ChevScience

A weblog of popular science

Archive for March, 2012

Assessment on Tuesday

Posted by ChevScience on March 31, 2012

Let me know if you need a hand with any-thing over the weekend

Posted in Astrophysics | Leave a Comment »

Not so fast, neutrino

Posted by ChevScience on March 31, 2012

Einstein’s nightmare may be over after scientists shed new light on the speed of the strange particle.

The British astrophysicist Arthur Eddington once wrote, “No experiment should be believed until it has been confirmed by theory.”

Albert Einstein ... so much for those who thought his theory was wrong.Read on

Posted in Astrophysics | Leave a Comment »

History of the Moon

Posted by ChevScience on March 30, 2012

The man in the moon might not change from month to month, but the lunar surface didn’t always look this way.

A new NASA video depicts the fiery history of the moon, showing how the familiar shapes we see each night were actually caused by barrages of asteroids and blazing flows of magma.

Learn more here.

 

Posted in Astrophysics | Leave a Comment »

Take this planet to warp speed – now!

Posted by ChevScience on March 24, 2012

Computer simulations predict black holes acting like slingshots to rip planets from their orbits and fling them through space at colossal speed.

A typical “hypervelocity planet” would travel at 11 to 16 million km/h but some could reach speeds of up to 48 million km/h, a few per cent of the speed of light.

Star Trek

here

Posted in Astrophysics | Leave a Comment »

Are we alone?

Posted by ChevScience on March 19, 2012

Have a lok at this. Very interesting and worthy of class discussion

Posted in Astrophysics | Leave a Comment »

cool video from Myth busters presenter

Posted by ChevScience on March 19, 2012

Adam Savage walks through two spectacular examples of profound scientific discoveries that came from simple, creative methods anyone could have followed — Eratosthenes’ calculation of the Earth’s circumference around 200 BC and Hippolyte Fizeau’s measurement of the speed of light in 1849.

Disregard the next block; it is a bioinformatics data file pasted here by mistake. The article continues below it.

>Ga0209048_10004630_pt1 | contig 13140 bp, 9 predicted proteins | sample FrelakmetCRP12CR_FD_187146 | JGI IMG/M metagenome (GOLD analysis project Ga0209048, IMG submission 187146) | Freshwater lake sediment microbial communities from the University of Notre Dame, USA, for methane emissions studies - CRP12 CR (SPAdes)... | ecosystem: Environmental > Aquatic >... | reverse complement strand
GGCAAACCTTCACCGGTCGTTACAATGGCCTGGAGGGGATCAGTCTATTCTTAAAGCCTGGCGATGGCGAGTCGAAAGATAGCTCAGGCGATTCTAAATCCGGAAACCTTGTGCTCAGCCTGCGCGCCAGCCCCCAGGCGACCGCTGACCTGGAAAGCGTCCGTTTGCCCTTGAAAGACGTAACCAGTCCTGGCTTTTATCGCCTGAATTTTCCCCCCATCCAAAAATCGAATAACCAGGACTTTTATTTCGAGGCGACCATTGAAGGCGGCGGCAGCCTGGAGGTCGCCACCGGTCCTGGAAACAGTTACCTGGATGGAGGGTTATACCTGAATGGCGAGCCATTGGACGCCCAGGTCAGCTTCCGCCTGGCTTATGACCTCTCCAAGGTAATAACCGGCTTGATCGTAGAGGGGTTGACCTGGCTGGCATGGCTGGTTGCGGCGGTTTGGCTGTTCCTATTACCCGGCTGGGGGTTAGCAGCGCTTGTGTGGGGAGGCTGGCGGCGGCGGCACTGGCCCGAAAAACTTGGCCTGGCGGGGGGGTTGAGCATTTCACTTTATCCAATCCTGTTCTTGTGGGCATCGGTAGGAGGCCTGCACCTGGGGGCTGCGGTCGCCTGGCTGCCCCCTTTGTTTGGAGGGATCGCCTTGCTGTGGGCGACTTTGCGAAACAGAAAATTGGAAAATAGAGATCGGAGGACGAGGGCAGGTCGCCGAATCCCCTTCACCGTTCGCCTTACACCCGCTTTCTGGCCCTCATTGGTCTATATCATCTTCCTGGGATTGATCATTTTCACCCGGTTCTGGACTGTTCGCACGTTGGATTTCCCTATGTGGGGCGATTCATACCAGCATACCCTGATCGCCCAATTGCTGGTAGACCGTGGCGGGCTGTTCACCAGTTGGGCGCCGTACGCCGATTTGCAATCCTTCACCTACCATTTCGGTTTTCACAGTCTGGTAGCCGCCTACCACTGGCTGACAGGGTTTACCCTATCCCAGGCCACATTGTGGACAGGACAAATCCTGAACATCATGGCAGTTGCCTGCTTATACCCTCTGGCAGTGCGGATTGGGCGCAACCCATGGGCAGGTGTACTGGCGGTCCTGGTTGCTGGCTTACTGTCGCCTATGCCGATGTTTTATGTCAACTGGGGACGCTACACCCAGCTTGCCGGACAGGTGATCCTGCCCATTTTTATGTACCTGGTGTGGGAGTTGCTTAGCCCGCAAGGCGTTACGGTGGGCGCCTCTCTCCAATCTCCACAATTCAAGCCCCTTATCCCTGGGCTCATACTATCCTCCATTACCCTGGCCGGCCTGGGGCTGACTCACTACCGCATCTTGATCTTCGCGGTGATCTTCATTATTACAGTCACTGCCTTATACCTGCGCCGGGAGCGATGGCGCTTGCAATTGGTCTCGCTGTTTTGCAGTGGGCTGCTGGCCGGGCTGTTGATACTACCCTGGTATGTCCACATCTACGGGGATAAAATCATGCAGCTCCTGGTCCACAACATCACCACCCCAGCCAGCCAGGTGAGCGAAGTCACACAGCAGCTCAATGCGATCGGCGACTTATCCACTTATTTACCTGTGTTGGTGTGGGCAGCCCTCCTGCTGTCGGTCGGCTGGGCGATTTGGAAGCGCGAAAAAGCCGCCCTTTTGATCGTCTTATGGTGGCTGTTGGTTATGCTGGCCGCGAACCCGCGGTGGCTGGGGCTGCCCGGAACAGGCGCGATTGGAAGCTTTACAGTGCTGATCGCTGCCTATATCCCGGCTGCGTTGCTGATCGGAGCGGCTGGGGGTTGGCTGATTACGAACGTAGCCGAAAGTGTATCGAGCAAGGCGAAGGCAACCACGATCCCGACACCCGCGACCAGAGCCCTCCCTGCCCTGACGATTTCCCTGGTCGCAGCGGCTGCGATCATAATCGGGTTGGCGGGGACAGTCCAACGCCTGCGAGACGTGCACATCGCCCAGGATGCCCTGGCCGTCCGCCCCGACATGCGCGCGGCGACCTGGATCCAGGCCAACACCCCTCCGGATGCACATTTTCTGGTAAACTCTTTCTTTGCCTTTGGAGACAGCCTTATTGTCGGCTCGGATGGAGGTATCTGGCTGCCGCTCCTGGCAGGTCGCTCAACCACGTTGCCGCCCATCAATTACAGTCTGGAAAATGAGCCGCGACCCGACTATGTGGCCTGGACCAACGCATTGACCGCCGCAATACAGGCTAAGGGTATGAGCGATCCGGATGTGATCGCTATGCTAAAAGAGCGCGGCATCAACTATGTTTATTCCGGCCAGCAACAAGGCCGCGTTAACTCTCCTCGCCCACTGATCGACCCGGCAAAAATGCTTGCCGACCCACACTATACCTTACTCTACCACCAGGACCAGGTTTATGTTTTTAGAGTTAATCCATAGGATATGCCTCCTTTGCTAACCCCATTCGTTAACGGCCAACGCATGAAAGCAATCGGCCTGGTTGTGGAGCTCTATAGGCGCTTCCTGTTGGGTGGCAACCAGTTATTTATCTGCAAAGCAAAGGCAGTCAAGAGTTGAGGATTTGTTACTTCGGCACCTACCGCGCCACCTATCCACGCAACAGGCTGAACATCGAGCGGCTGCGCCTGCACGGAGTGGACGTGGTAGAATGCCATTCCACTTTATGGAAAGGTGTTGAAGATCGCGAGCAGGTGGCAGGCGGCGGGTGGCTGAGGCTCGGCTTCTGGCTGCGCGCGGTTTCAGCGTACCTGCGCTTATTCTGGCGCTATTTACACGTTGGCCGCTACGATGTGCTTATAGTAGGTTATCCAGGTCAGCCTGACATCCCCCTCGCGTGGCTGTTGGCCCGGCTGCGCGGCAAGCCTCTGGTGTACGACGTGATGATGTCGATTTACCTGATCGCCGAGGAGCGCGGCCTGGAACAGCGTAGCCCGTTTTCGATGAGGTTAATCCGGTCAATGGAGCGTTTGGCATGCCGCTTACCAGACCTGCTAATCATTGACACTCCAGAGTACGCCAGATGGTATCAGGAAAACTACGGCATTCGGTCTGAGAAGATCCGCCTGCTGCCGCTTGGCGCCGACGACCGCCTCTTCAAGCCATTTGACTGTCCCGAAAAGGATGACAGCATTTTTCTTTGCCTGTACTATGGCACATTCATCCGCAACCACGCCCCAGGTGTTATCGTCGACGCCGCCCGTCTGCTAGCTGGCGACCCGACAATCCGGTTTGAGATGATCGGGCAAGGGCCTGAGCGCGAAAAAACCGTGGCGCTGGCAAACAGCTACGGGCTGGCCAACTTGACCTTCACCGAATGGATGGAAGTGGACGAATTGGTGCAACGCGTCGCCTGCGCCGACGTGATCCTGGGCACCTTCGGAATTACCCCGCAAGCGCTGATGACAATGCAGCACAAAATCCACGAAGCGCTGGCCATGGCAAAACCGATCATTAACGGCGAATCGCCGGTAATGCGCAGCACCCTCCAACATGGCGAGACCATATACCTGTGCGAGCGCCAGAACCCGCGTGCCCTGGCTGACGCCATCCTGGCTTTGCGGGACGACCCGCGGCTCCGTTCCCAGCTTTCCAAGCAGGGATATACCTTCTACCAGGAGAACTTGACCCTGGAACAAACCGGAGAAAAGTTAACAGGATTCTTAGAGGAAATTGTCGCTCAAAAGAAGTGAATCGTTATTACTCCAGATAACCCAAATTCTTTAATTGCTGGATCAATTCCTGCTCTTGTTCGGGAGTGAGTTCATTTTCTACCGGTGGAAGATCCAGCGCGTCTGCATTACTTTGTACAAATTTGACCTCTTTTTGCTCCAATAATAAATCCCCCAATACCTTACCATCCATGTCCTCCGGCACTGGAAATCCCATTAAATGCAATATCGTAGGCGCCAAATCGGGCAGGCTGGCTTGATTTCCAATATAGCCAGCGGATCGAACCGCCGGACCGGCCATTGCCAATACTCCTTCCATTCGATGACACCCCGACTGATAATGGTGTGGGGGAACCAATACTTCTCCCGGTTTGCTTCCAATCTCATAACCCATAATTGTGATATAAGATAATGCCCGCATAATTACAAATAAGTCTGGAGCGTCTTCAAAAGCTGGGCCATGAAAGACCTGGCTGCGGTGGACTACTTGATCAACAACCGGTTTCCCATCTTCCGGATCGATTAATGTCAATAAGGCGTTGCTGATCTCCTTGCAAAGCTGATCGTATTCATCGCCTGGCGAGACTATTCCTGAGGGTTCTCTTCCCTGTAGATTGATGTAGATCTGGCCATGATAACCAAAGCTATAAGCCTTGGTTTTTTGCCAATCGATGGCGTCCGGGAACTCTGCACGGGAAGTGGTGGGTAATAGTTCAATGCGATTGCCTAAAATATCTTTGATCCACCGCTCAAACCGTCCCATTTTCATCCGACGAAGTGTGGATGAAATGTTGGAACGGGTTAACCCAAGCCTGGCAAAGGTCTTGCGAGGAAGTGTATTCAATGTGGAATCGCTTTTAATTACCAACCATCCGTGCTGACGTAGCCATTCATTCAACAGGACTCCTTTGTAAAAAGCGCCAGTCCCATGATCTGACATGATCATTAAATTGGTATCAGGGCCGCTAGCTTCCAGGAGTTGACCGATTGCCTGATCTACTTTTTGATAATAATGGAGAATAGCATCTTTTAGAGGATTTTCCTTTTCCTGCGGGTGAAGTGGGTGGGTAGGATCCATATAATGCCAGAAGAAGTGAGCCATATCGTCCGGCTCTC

Posted in Astrophysics | Leave a Comment »

Superfast neutrino claim takes another beating

Posted by ChevScience on March 18, 2012

Superluminal neutrinos are slowing fast. Last September, a preliminary but electrifying resultsuggested these ghostly subatomic particles might travel faster than light. Now a second experiment, ICARUS – based in the same lab in the Gran Sasso mountain, Italy, as the original one, OPERA – has measured the particles’ flight time and found that they seem to fly at light speed after all. Read on. At least I wont have to rip up your text books like I threaten. Read on

Image

PS: The competition has been won. 

Posted in Astrophysics | Leave a Comment »

Photovoltaic glass

Posted by ChevScience on March 18, 2012

This will be cool

Posted in Popular Science | Leave a Comment »

The first person/s to get this right wins a free guitar lesson from me

Posted by ChevScience on March 14, 2012

Sketch on the same axis using different colours the following

1.Force

2.Torque

3. Flux

4.Induced EMF

Use Different colours or clearly label your graph and Explain each graph

Plus

EXPLAIN why is is physically difficult to pull this solid aluminium sheet out of the magnetic field. Include a diagram

Posted in Astrophysics | Leave a Comment »

How a Nuclear Bomb Could Save Earth From an Asteroid

Posted by ChevScience on March 14, 2012

A well-placed nuclear explosion could actually save humanity from a big asteroid hurtling toward Earth, just like in the movies, a new study suggests.

Scientists at Los Alamos National Laboratory, a United States Department of Energy facility in New Mexico, used a supercomputer to model nukes’anti-asteroid effectiveness. They attacked a 1,650-foot-long (500-meter) space rock with a 1-megaton nuclear weapon — about 50 times more powerful than the U.S. blast inflicted on Nagasaki, Japan, to help end World War II.

The results were encouraging.

“Ultimately this 1-megaton blast will disrupt all of the rocks in the rockpile of this asteroid, and if this were an Earth-crossing asteroid, would fully mitigate the hazard represented by the initial asteroid itself,” Los Alamos scientist Bob Weaver said in a recent video released by the lab. [Video: Nuclear bomb takes out asteroid]

I remain very skeptical about this.. Mr.N

Posted in Astrophysics | Leave a Comment »